Lime peelSolvent: water: nitric acid; pH: 1.5, 2.3, or 3.1; temperature: 60, 70, or 80°C15.7Higher pectin solution concentrations were obtained at the lower pH values. Increased temperature and especially acidity caused a faster decrease of DE, effect that was particularly significant during extractions at pH = 1.5.[89]
Apple pomaceEnzymes: endo-xylanase and endo-cellulaseb; solid/liquid ratio: 1 g/15 mL; enzyme dose: 50 U/g; pH: 5.0; temperature: 40°C; time: 10 h6.85Treatment with endo-xylanase resulted in the highest pectin yield (19.8%) and very high DM (73.4%). Pectin extracted by endo-cellulase treatment was characterized by the high GalA content (70.5%). Simultaneous use of both enzymatic preparations resulted in a 10.2% extraction yield and a pectin rich in galacturonic acid (74.7%).[90]
Rapeseed cakeCommercial enzymes: celluclast and alcalase; enzyme/rapeseed cake ratio: 1:50–1:65 (v/w); celluclast/alcalase ratio: 0:5, 1:4, 2:3, 3:2, 4:1, or 5:0 (v/v); time: 90, 180, 270, 360, or 450 min6.85Pectin yield (6.85%) without significant loss of GalA was a 1:50 enzyme/RSC ratio with a celluclast/alcalase ratio of 1:4 for a 270 min hydrolysis time. Enzymes indicated different functions: alcalase led to the destruction of protein-carbohydrate complexes, while celluclast slightly cleaved some linkages of carbohydrate.[91]
Lime peelEnzymes: Laminex C2K, Multifect B, GC220, and GC880; pH: 3.5–6.5; temperature: 40–70°C23Laminex C2K preparation proved to the most effective, as in optimum conditions (4 h treatment at pH 3.5, 50°C) gave a high yield (23%) and a pectin with good composition and properties (gelling, stabilization).[92]
Ultrasound-assisted extraction (UAE)Passion fruit peelExtraction solvent: 1.0 mol/L HNO3; pH 2.0, peel/solvent ratio of 1:30 (g/mL); temperature: 45–85°C; power intensity: 132.8–664.0 W/cm2; time and frequency (constant): 10 min, 20 kHz10.0–30.30The highest pectin yield (12.67%) was obtained at 85°C and a power intensity of 664 W/cm2. Despite the fact that pectin isolation reached the highest level, the isolate did not display the best composition, as the GalA content and DE showed minimum values.[63]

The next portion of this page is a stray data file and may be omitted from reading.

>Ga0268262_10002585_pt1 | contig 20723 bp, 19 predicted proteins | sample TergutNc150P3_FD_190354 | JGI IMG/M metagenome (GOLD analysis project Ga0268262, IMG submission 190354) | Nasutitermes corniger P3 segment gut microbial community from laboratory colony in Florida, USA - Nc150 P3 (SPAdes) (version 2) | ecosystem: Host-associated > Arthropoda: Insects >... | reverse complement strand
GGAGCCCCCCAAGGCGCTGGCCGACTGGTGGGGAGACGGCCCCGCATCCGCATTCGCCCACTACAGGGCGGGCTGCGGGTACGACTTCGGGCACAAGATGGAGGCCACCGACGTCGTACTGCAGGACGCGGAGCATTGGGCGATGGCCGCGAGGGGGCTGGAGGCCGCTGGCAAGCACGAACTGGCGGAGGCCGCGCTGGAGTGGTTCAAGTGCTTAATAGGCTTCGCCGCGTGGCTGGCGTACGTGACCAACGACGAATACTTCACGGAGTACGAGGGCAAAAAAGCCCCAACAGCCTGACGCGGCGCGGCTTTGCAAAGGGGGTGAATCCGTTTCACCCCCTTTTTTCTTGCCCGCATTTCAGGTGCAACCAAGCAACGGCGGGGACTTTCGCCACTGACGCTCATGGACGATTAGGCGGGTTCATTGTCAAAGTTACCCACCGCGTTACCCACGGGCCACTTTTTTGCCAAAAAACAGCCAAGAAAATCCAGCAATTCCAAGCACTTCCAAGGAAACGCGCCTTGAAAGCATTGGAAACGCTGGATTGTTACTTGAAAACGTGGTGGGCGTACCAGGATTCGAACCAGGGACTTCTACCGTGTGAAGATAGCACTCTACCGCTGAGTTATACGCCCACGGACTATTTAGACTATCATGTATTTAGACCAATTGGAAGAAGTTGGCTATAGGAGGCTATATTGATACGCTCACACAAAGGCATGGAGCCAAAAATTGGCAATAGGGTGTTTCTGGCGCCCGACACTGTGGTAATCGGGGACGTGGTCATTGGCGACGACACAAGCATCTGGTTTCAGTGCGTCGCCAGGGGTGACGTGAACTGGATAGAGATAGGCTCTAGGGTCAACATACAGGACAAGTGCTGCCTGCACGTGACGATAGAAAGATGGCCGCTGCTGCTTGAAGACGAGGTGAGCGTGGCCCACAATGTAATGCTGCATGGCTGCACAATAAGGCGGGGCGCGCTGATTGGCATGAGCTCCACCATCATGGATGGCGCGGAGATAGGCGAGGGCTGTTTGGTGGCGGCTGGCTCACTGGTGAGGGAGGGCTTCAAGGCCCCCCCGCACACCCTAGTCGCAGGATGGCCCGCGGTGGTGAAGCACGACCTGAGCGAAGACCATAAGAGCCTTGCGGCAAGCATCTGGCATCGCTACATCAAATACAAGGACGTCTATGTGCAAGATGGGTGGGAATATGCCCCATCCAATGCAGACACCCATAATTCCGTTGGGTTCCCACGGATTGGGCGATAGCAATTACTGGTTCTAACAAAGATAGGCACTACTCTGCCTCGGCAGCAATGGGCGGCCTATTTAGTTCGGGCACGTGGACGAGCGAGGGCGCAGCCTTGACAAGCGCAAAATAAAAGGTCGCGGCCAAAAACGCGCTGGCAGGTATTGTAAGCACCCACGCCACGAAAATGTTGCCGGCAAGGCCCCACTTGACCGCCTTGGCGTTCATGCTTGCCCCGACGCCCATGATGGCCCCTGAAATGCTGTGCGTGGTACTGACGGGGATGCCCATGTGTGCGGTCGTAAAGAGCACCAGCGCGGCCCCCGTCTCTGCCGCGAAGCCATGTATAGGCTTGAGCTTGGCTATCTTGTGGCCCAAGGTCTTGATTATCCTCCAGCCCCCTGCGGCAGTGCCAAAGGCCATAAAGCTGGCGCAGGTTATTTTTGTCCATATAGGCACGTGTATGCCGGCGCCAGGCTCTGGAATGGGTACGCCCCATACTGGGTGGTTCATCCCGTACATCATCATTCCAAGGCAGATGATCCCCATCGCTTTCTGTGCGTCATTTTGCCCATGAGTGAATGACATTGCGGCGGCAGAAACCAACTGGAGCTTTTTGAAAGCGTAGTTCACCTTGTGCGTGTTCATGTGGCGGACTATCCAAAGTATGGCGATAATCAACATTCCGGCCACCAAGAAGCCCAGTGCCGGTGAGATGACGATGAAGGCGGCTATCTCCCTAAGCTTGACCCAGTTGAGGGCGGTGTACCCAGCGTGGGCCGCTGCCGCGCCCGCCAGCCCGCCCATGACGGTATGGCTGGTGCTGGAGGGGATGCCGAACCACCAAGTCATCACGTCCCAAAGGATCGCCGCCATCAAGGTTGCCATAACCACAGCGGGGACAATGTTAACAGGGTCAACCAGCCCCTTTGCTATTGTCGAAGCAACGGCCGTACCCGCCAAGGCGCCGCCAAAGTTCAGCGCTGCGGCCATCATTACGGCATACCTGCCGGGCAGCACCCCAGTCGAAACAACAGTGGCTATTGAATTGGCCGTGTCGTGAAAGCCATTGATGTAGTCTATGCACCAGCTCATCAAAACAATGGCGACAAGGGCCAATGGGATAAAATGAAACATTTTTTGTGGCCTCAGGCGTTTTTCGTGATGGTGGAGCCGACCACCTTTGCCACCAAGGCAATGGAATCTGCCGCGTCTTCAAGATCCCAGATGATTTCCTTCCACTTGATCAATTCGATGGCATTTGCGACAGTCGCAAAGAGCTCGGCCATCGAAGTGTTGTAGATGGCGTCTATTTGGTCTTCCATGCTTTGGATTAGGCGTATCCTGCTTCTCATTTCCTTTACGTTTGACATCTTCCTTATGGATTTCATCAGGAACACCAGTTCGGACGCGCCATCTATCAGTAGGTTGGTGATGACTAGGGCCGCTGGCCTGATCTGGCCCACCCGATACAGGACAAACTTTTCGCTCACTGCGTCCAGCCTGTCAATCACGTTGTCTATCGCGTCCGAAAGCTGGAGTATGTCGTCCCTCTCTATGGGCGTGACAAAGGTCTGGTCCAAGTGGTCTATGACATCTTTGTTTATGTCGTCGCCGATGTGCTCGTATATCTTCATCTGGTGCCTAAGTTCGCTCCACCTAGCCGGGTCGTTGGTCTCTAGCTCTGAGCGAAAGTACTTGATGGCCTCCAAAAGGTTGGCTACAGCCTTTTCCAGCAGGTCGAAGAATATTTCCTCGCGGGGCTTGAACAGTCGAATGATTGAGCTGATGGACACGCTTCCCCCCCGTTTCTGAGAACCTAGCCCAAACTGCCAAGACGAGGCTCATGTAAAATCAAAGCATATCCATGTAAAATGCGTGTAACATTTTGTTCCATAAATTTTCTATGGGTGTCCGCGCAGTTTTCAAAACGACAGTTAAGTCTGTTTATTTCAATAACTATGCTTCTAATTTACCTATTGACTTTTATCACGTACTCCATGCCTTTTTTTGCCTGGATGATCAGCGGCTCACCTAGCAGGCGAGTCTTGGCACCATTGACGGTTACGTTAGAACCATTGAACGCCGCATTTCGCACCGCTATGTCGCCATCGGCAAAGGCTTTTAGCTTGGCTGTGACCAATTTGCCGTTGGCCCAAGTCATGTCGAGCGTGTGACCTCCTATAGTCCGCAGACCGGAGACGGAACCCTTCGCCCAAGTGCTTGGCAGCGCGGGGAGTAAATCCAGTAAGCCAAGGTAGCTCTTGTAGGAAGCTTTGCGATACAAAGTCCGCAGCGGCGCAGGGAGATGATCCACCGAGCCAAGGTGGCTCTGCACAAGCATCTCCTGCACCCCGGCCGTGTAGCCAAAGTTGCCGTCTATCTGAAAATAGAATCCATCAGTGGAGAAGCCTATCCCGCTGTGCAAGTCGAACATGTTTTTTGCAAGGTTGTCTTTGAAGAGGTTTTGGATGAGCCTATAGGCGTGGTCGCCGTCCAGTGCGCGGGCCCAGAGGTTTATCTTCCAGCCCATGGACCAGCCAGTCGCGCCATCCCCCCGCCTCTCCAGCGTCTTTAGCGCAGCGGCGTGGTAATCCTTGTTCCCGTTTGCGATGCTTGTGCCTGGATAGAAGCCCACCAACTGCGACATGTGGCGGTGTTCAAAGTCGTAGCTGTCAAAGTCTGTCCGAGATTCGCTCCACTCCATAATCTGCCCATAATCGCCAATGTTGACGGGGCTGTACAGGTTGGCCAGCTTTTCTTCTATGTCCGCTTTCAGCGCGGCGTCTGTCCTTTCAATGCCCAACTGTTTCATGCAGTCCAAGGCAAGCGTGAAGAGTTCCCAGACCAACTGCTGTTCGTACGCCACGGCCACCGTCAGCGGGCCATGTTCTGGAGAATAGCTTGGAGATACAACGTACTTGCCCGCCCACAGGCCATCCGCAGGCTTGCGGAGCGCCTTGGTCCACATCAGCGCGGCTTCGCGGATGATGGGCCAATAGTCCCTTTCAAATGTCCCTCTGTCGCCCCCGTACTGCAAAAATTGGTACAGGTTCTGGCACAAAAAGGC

Mango peelExtraction solvent: citric acid, pH 2.5, peel-solvent ratio of 1:40 (g/mL), time and frequency (constant): 15 min, 20 kHz; temperature: 20 or 85°C9.20–31.80Extraction yield of pectins varied greatly with the increase in temperature, from 2.09% (at 20°C) to 17.15% (at 85°C). A significant influence of temperature was also observed for GalA content (increase from 29.35 to 53.35%) and molecular weight (increase from 378.4 to 2320 kDa).[93, 94]
Jack fruit peelExtraction solvent: distilled water); liquid-solid ratio: 10:1–20:1 (mL/g) pH: 1–2; sonication time: 15–30 min; extraction temperature: 50–70°C8.94–14.5Optimal conditions for the extraction were: liquid-solid ratio of 15:1 mL/g, pH of 1.6, sonication time of 24 min, and temperature of 60°C.[95]
Grapefruit peelEmitter surface: 13 mm or 25 mm; power density: 0.20–0.53 W/mL; duty cycle: 33–80%; temperature: 30–80°C; solid-liquid ratio: 1/30–1/70 (g/mL); sonication time: 10–60 min21.5Heating significantly improved the extractability and extraction rate of pectin, leading to higher yield (26.74%) in shorter extraction time (52 min). The optimized parameters were: ultrasound power density 0.40 W/mL, duty cycle 50%, temperature 60°C, S/L 1/50 g/mL.[8]
Subcritical water extraction (SWE)Apple pomace and citrus peelSolid to liquid ratio of 1:30 g/mL, extraction time of 5 min (constant); extraction temperature: 130, 150, or 170°C for apple pomace; 100, 120, or 140°C for citrus peel14.0–21.9The highest yield (21.95%) of citrus pectin (68.88% GalA content) was obtained at 120°C, and the highest yield of apple pectin (16.68%) was gained at 150°C.[96]
Sugar beet pulpTemperature: 110, 120, or 130°C; extraction time: 20, 30, or 40 min; liquid/solid ratio: 30, 40, or 50 (w/w); extraction pressure: 8, 10, or 12 MPa6.5–24.8Increase in all parameters enhanced the extraction up to a certain level past which a decrease of pectin recovery was recorded. The optimum extraction conditions to obtain a maximum yield of 24.63% (with 59.12% GalA and 21.66% arabinose content) were as follows: L/S ratio of 44.03, 120.72°C extraction temperature, extraction time of 30.49 min and extraction pressure of 10.70 MPa.[48, 97]
Microwave-assisted extraction (MAE)Waste papaya peelMicrowave power: 320, 480, or 640 W pH: 1, 2, or 3; time: 20, 100, or 180 s; solid-liquid ratio: 1:5, 1:15, or 1:25 g/mL11.11–49.83All the process variables had significant effect on pectin yield. The optimal conditions for reaching a maximum pectin yield (25.41%) were: microwave power of 512 W, pH of 1.8, time of 140 s, and solid-liquid ratio of 1:15 g/mL.[98, 99]
Waste mango peelMicrowave power: 160, 320, or 480 W; pH: 2, 3, or 4; time: 60, 120, or 180 s; solid-liquid ratio: 1:10, 1:20, or 1:30 g/mL9.20–31.80For all process parameters, a similar influence was observed: the increase in their level was positively correlated with the pectin yield up to a certain point, beyond which their effect on pectin extraction was negative. The maximum pectin yield (28.86%) could be obtained at a microwave power of 413 W, pH of 2.7, time of 134 s, and solid-liquid ratio of 1:18 g/mL[88]